By Andrei Skvarsky.
The Ukrainian central bank has urged the police to make nationalist rioters stop forcibly disrupting the business of Ukrainian outlets of Russian state-controlled banks that have had sanctions imposed on them by Kiev for alleged support for Ukraine’s Moscow-backed separatist industrial east, and to prevent them from vandalising the lenders’ offices.
More than 1.7m people in 42.5m Ukraine keep a total of more than 21bn hryvni ($774m) in the Ukrainian businesses of Russia’s largest and second-largest banks, Sberbank and VTB and Russian development institution Vnesheconombank, Ukrainian news website Gordonua.com cited National Bank deputy governor Kateryna Rozhkova as telling a briefing in Kiev.
The sanctioned banks must be guaranteed “civilised exit from the Ukrainian market”, Rozhkova said. “It is important to understand that the vandalisation of banking institutions discredits the entire banking system of the country in the eyes of clients … because it prevents people from making use of their savings.”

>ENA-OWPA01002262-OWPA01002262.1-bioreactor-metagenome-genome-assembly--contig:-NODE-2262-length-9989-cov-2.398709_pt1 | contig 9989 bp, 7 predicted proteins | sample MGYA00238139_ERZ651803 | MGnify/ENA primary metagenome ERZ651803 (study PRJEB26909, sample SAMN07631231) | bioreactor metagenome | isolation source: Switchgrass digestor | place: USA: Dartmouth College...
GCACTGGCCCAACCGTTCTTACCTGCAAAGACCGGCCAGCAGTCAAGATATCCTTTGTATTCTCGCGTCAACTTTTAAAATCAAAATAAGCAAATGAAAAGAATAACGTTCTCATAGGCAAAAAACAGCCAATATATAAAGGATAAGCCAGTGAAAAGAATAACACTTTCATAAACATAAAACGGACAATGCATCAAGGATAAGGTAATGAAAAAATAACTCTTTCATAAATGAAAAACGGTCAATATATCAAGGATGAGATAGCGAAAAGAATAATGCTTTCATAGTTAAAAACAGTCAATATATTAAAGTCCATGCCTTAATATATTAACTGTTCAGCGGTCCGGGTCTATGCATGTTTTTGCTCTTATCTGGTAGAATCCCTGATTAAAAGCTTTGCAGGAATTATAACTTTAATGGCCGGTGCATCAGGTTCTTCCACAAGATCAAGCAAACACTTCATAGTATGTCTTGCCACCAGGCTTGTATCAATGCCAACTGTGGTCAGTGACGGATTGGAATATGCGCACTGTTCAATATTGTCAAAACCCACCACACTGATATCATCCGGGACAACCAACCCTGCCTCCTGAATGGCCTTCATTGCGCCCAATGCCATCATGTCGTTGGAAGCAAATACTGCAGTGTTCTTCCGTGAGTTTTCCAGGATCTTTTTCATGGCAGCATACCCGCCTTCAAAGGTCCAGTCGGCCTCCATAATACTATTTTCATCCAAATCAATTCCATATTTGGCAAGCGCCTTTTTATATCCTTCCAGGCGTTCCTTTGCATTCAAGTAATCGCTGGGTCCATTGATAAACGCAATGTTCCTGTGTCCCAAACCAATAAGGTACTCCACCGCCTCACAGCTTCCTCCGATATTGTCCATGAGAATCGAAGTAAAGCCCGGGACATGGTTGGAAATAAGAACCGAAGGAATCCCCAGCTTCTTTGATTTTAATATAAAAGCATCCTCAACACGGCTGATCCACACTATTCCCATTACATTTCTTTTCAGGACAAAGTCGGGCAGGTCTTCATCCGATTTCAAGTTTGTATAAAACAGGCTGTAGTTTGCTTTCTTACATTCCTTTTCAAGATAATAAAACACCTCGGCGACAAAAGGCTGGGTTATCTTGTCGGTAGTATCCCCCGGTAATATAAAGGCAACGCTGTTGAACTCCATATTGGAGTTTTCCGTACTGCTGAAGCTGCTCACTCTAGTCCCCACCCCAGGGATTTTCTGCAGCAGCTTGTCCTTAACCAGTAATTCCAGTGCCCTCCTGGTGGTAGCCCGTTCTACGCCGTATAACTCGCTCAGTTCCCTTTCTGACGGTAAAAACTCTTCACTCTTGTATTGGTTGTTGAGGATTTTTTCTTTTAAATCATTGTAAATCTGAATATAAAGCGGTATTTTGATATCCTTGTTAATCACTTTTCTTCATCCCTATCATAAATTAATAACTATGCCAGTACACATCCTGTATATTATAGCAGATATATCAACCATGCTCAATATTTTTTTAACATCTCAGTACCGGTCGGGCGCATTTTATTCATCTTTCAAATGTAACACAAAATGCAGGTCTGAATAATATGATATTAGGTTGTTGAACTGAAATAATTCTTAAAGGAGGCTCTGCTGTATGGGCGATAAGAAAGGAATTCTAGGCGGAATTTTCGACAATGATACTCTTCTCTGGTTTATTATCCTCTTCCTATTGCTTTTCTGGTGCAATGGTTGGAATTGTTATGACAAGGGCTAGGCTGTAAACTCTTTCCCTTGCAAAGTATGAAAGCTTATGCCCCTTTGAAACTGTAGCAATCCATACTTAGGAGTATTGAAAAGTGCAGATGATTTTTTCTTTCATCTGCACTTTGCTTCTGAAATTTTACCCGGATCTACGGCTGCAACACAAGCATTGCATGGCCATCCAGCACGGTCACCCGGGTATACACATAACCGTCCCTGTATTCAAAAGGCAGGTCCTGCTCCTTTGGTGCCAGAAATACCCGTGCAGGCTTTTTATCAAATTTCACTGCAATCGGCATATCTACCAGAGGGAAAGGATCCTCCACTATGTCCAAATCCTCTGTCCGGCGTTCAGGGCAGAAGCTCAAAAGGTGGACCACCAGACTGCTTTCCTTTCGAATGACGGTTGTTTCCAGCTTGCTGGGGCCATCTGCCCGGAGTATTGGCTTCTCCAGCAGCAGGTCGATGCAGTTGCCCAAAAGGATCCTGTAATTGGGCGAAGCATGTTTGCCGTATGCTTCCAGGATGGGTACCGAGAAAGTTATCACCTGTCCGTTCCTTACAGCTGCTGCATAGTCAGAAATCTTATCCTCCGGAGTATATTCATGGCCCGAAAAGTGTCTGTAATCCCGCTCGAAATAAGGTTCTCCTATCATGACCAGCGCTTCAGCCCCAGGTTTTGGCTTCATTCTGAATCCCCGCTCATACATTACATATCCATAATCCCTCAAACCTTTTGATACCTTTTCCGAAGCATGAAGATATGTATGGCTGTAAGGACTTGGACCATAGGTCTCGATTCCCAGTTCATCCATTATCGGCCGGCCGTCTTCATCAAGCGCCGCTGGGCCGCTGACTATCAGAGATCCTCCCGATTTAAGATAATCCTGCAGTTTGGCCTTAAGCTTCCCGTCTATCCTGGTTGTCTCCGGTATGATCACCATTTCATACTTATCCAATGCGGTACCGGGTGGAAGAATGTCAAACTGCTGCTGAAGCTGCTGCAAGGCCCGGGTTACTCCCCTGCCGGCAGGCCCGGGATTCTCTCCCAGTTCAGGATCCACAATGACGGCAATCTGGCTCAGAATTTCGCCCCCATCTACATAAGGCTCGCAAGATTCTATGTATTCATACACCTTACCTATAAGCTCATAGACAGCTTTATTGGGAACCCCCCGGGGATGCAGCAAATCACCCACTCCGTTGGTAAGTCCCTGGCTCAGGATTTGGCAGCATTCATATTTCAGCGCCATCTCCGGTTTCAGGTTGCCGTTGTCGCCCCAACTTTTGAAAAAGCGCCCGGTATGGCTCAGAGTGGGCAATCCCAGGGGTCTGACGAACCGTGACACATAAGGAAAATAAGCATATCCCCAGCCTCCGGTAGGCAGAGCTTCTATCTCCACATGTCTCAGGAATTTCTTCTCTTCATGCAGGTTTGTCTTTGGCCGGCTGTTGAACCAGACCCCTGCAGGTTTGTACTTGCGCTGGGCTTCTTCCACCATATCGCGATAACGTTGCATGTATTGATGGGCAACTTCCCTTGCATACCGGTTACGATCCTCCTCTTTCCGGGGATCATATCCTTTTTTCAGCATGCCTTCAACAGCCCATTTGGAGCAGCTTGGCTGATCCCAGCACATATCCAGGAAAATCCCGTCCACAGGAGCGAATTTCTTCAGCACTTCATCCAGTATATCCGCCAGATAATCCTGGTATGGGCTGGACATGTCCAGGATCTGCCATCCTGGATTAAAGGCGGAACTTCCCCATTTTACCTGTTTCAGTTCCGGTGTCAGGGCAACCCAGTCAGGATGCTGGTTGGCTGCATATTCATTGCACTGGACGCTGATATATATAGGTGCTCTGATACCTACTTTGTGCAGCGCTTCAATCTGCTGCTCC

Rioters vandalised and barricaded entrances to offices of Russian bank subsidiaries in Kiev, Ternopil, Dnipro and Kramatorsk, Gordonua.com said.
This followed a March 7 announcement by Sberbank that it had begun to provide services for holders of passports issued by the self-proclaimed Donetsk People’s Republic and Luhansk People’s Republic.
On March 23, National Bank imposed one-year sanctions on five banks controlled by the Russian state after the penalties had been approved by Ukrainian President Petro Poroshenko on March 16.
Besides Sberbank and VTB, the sanctioned banks are VS Bank, a Ukrainian lender owned by Sberbank, BM-Bank, which was formerly known as Bank of Moscow and is part of the VTB group, and Prominvestbank, a Ukrainian institution owned by Vnesheconombank.